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Rodriguez v. SGLC

February 5, 2009


The opinion of the court was delivered by: Morrison C. England, Jr. United States District Judge


Presently before the Court is Plaintiffs' Motion for Conditional Certification of Fair Labor Standards Act ("FLSA"), 29 U.S.C. § 201 et seq., Collective Action, for Court-Authorized Notice, and for Disclosure of the Names and Addresses of Potential Opt-In Plaintiffs. Defendants filed a Statement of Non-Opposition. For the following reasons, Plaintiffs' Motion is granted.*fn1


Plaintiffs are farm workers admitted to the United States from Mexico pursuant to 8 U.S.C. § 1101(a)(15)(H)(ii)(a) and who were employed by Defendants under temporary "H-2A" visas. Plaintiffs allege that Defendants violated the FLSA by failing to properly compensate Plaintiffs and by improperly shifting travel and other immigration-related costs to Plaintiffs.

Plaintiffs now seek Certification of an FLSA Collective Action through which the named Plaintiffs would represent "[a]ll workers employed by Defendants at any time between June 10, 2008, to December 31, 2008, either under the terms of an H-2A Job order or who performed tasks listed under the H-2A job order including picking and pruning work." Motion for Conditional Certification, 1:13-16.

According to Plaintiffs, "Defendants' other employees worked under nearly identical employment contracts and clearance orders with identical pay provisions at the same farm locations, shared the same job titles and job descriptions, were paid through the same payroll system, and suffered the same illegal underpayment of wages as a result of Defendants' systematic FLSA violations." Id., 1:17-20.


Plaintiffs ask this Court to conditionally certify a collective action and to "(1) approve sending the proposed collective action all potential opt-in Plaintiffs; (2) order that Defendants produce the names and last known permanent addresses of all potential opt-in Plaintiffs to enable the delivery of the notice; (3) grant Plaintiffs' counsel three months from the date on which Defendants produce the complete names and addresses to distribute notice and file opt-in consent forms; and (4) order Defendants to post the collective action notice in each housing unit used to house workers working for Defendants during the notice period." Id., 2:2-9.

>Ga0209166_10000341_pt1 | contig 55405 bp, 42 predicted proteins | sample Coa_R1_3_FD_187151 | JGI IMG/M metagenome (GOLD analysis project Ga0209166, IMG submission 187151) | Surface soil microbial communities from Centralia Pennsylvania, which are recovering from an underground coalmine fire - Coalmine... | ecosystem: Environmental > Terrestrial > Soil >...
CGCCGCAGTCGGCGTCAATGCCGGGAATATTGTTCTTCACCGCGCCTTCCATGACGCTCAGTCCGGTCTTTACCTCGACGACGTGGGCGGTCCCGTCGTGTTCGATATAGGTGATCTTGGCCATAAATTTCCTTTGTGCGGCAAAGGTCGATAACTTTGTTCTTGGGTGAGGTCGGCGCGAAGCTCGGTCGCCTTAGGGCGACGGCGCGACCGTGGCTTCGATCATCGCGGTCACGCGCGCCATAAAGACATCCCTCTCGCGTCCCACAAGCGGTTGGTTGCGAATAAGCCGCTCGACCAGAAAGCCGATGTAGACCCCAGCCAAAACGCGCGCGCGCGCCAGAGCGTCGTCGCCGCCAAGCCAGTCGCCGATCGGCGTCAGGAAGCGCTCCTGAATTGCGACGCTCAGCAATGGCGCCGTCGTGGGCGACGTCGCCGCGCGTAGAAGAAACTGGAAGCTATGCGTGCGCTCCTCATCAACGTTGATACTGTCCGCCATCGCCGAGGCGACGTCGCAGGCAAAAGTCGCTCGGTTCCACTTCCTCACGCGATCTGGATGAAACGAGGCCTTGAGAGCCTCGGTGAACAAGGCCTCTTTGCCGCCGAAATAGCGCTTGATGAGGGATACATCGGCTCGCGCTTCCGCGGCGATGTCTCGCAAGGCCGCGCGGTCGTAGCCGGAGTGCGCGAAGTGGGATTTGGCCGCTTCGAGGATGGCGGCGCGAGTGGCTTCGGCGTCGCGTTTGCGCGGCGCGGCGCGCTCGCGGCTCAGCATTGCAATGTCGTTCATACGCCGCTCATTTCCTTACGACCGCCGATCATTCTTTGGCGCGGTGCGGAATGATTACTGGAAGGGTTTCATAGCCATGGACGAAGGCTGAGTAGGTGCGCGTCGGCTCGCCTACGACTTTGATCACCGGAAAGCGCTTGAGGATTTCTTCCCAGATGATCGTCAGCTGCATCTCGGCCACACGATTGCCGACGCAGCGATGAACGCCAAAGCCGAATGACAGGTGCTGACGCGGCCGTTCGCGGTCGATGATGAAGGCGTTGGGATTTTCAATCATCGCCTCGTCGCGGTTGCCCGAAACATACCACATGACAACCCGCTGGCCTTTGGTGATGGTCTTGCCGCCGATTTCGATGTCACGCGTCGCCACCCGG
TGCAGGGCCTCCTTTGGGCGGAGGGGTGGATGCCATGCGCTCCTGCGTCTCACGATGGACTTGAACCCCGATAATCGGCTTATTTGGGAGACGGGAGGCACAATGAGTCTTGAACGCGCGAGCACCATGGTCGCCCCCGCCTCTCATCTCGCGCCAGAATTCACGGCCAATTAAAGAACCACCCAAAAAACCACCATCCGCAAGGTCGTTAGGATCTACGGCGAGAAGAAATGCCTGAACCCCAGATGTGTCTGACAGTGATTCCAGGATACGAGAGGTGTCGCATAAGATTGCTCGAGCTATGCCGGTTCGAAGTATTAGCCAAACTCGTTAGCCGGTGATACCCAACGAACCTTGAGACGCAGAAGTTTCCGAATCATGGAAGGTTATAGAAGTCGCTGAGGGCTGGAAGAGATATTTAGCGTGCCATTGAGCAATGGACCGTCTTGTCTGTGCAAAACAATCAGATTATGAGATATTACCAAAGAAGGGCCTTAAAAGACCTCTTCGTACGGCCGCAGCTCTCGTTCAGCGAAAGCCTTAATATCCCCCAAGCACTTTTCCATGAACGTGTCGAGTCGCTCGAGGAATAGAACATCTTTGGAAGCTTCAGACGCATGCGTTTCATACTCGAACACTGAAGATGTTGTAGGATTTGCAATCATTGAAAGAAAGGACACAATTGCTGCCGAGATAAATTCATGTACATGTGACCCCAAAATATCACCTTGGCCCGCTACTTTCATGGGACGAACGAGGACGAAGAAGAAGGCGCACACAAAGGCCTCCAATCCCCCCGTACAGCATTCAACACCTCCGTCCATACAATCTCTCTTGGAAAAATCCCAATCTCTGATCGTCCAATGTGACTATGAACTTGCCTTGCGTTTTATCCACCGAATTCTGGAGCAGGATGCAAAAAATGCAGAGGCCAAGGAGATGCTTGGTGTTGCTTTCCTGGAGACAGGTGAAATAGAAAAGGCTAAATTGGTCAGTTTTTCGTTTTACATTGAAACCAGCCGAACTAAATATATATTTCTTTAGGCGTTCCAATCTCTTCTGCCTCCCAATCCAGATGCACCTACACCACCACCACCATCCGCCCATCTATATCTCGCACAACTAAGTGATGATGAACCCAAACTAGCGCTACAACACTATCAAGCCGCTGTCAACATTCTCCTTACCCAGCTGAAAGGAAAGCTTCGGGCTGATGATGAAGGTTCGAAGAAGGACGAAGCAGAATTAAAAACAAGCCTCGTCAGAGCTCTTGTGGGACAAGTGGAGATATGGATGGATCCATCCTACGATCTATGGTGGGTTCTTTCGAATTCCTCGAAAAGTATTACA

1. Conditional Certification of FLSA Collective Action

"The [C]court's determination of whether a collective action is appropriate is discretionary. Plaintiffs bear the burden of showing that they and the proposed class are similarly situated for purposes of [29 U.S.C. § 216(b)]. The term 'similarly situated' is not defined under the FLSA and the Ninth Circuit has yet to address the issue." Adams v. Inter-Con Sec. Systems, Inc., 242 F.R.D. 530, 535-536 (N.D. Cal. 2007) (internal citations omitted). While courts have employed several approaches to interpret whether the parties are "similarly situated," this Court follows a two-tiered case-by-case approach. Id. at 536.

"The first step under the two-tiered approach considers whether the proposed class should be given notice of the action. This decision is based on the pleadings and affidavits submitted by the parties. The court makes this determination under a fairly lenient standard due to the limited amount of evidence before it...In the second step, the party opposing the certification may move to decertify the class once discovery is complete and the case is ready to be tried." Id., citing Leuthold v. Destination America, Inc., 224 F.R.D. 462, 467 (N.D. Cal. 2004).

"Courts have held that conditional certification requires only that 'plaintiffs make substantial allegations that the putative class members were subject to a single illegal policy, plan or decision.'" Id., quoting Leuthold at 468. Plaintiffs allege Defendants violated the FLSA by failing to pay Plaintiffs for all hours worked and shifting travel and immigration-related costs to Plaintiffs such that Plaintiffs' first week's wages fell well below the federal minimum wage. Additionally, Plaintiffs produced evidence that other workers desire to opt in. The Court finds that the farm laborers employed under the terms of the same employment contracts are similarly situated with respect to their pay provision and job requirements. Accordingly, this Court finds that with a substantial number of workers employed in nearly identical positions, alleging nearly identical types of wage violations, conditional certification of collective action is appropriate.

2. Notice of Collective Action

"The FLSA requires the court to provide potential plaintiffs 'accurate and timely notice concerning the pendency of the collective action, so that they can make informed decisions about whether to participate.'" Id., quoting Hoffmann-La Roche II, 493 U.S. 165, 170 (1989). Additionally, "[i]n exercising the discretionary authority to oversee the notice-giving process, courts must be scrupulous to respect judicial neutrality. To that end, trial courts must ...

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